Instead of a tunnel, let’s buy every person in our state a bike

As the City Council gets ready to sign agreements for the deep bore tunnel, I feel compelled to yet again put the outrageous cost of this project in perspective. Nicholas Arndt from Tacoma pointed out that for the cost of the deep bore tunnel ($2,000,000,000), you could buy every single Tacoma resident ten $1,000 bicycles each.

In fact, the state could buy every single resident in the state a $300 bicycle (and given the bulk discount you must get when buying 6,724,540 bicycles in one order, it would probably be an okay bike).

The only argument I have heard in support of building this tunnel that even sort of almost makes sense is that it will keep 47,000 vehicles off downtown streets (vs a plan that would not make improvements to transit or I-5, which the alternative surface/transit plan would).

Well, for the cost of the tunnel, the state could buy every single resident in King County an Orca pass for a year (in fact, considering senior citizen and youth discounts, they could buy everyone a year pass and have tons of money left over). I guarantee you that would take at least 47,000 cars off downtown streets permanently.

Instead, our city is ready to give their okay to a monumental investment in cars, buying each tunnel user a Lexus ($2 billion/47,000=$42,553 per daily tunnel user) and letting them pay it off in $4 increments (tolls).

Both the free bicycle and bus pass ideas are clearly ridiculous ideas. But what’s really ridiculous is that they make more sense than the deep bore tunnel. The City Council is proving they don’t actually care about lowering greenhouse gas emissions or improving road safety. They just like saying they do.

The tunnel will also increase injuries and death to cyclists and pedestrians downtown. Due to the increase in motor vehicles (and no money to help mitigate problems), collisions with vulnerable users will almost certainly go up. From Publicola:

According to Nelson/Nygaard’s findings, “Between 16,000 and 18,000 additional daily trips will divert onto Downtown Seattle surface streets; 14,000 to 15,000 will choose I-5; and 10,000 to 12,000 will use Seattle surface streets east of I-5.”

Additionally, the new tunnel will increase “conflicts” (AKA collisions) between cyclists and pedestrians and cars, and “increase demand for driving and increase vehicle miles traveled, and therefore, greenhouse gas emissions—even as improved fuel economy and low emission technology is widely employed.”

So the state is about to spend $300 per state resident to build a tunnel that would only help 47,000 car drivers while causing injury or death to an unknown number of people walking or bicycling in downtown Seattle. And the City Council appears to be okay with all this (or they are ignoring it).

I will reissue the challenge. Somebody please give me one good argument in support of building the deep bore tunnel.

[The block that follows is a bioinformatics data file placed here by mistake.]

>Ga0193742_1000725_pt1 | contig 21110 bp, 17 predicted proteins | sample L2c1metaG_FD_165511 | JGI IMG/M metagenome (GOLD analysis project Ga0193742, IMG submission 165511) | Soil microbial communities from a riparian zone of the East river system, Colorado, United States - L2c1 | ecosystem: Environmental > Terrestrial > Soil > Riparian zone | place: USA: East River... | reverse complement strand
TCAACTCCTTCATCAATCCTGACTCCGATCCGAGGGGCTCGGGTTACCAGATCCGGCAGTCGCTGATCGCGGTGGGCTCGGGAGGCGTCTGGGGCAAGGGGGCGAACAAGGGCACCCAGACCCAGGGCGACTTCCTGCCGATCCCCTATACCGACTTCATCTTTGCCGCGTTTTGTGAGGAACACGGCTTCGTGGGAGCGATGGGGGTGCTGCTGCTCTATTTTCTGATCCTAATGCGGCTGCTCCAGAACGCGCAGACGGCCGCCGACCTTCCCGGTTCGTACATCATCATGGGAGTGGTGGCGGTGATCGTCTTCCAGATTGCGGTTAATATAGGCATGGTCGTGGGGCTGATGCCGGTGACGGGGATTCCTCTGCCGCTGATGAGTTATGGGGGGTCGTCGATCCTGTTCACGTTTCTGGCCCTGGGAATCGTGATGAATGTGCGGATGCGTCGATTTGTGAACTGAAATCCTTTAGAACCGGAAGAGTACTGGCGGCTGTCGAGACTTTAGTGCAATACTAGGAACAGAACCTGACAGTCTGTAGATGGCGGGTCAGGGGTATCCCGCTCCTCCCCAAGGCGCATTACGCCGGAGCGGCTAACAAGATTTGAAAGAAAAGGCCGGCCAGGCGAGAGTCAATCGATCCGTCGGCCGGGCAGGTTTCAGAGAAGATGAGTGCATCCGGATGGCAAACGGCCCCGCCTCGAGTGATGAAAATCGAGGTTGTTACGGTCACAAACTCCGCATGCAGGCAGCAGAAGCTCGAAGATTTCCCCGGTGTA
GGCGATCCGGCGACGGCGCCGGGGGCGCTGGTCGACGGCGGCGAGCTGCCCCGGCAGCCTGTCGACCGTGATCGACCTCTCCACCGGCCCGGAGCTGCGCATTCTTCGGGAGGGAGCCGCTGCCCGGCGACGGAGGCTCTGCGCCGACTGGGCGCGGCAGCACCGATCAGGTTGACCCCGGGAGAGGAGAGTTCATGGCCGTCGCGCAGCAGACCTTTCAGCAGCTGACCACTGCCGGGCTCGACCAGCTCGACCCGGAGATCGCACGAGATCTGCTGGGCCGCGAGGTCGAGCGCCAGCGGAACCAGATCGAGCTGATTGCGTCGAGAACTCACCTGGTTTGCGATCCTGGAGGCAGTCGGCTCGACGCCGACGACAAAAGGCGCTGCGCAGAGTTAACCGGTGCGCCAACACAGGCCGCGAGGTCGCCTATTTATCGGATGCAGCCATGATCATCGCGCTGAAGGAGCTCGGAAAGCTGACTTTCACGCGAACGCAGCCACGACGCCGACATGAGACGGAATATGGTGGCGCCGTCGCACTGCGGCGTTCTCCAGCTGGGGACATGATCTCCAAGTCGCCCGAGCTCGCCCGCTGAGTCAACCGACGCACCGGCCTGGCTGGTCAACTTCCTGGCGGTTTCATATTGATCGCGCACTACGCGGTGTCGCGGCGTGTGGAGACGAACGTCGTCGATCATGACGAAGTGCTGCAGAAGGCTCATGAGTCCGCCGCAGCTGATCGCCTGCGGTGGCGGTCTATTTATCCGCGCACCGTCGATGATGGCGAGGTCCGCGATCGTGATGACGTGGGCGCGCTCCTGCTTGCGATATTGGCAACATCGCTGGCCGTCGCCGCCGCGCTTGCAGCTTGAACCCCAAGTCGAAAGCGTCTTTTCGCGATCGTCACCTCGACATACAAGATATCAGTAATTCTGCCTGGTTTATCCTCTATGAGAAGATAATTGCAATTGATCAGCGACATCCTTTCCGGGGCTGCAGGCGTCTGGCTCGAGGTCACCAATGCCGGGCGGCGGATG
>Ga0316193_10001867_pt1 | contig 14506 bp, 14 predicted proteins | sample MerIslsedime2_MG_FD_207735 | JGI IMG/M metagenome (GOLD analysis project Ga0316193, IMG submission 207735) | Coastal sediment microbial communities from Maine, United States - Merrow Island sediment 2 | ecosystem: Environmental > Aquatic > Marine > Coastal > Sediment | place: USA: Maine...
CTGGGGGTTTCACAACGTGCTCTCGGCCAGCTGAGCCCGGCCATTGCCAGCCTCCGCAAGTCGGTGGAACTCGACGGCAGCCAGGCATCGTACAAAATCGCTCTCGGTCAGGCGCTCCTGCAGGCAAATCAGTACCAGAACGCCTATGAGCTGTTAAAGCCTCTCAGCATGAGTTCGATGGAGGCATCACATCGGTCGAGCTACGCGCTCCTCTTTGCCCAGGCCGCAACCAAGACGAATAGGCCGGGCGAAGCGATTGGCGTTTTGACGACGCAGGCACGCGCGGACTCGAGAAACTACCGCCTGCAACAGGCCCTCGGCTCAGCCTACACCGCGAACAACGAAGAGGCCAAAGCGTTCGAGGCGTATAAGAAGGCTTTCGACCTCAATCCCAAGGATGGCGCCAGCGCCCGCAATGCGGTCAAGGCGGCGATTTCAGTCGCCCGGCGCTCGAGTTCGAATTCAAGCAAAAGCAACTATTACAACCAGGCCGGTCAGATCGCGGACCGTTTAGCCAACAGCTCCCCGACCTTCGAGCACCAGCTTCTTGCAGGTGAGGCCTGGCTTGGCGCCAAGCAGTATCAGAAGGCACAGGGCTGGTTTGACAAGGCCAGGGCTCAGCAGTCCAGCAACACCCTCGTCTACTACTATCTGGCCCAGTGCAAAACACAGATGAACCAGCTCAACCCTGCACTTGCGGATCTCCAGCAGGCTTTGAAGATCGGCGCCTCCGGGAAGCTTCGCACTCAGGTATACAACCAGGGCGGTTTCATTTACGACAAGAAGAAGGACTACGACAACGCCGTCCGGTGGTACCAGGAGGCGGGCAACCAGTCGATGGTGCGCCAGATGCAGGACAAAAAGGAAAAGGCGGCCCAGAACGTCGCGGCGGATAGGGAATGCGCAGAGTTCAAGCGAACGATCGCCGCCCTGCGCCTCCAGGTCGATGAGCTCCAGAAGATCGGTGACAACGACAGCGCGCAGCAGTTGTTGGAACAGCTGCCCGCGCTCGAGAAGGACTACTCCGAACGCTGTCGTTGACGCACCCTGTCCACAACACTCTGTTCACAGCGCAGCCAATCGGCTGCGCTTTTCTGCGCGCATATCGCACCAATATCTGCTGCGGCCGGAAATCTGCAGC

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8 Responses to Instead of a tunnel, let’s buy every person in our state a bike

  1. Jake says:

    Freight mobility. That’s the only good argument I’ve heard, and a big reason why the port and other business leaders are so vested in the tunnel idea.

  2. Lisa Picard says:

    Freight was a mentioned issue, but the truth is the freight workers don’t want to shift their hours of ops unlike all the major west coast ports. We don’t have a capacity problem, we have a peak hour problem. Just spread the traffic to be outside the peak and there is SO much capacity. Then I can get my 1000 bike.

    • mike archambault says:

      Do you have more information about this (freight workers not wanting to shift their hours of ops), Lisa? It is an interesting point and one I hadn’t heard of before. I would love if you could point me to an article or something.

  3. Nancy V. Bryant says:

    A bike for everyone? Mayor McGinn would love it.

  4. ken says:

    I can’t believe Seattle, where I used to reside, is going ahead with this project. The most rational thing to do is to get rid of the viaduct completely and not replace it. Many other cities have done away with similar pieces of infrastructure (San Francisco, Portland to name just two) and despite predictions of transportation chaos, just the opposite happened. Water front areas were opened to greater public use, attracting positive development and cleaner, safer and more attractive down towns. Trucks and auto traffic, freight, commuters etc.; all will adapt and find new routes with the help of improved West Seattle connections to I-5. Seattle will truly be shooting itself in the foot, wasting billions of dollars and passing up a once in a lifetime opportunity at a landmark waterfront if it goes ahead with this horrible plan.

  5. Daniel Ronan says:

    Hello! This is my first time commenting on this blog, but as a fellow Northwesterner and from Portland, where we’ve successfully done away with highways and stopped some highway projects, I can only hope that readers of this blog get involved in the signature drive that is happening right now.

    I got a hold of one of the signature sheets and am hoping to get some signatures when I pass through Seattle on the Amtrak Cascades this week. Seattle is a place I hope to call home someday, so please, let’s protect what we’ve got and work to get this on the ballot! Call up every Seattlite you know!

  6. Pingback: Buy every person in our state a bike! (Seattle Bike Blog) « Bitratchet

  7. Jed says:

    Thank you! This is the kind of math we need to publicize!

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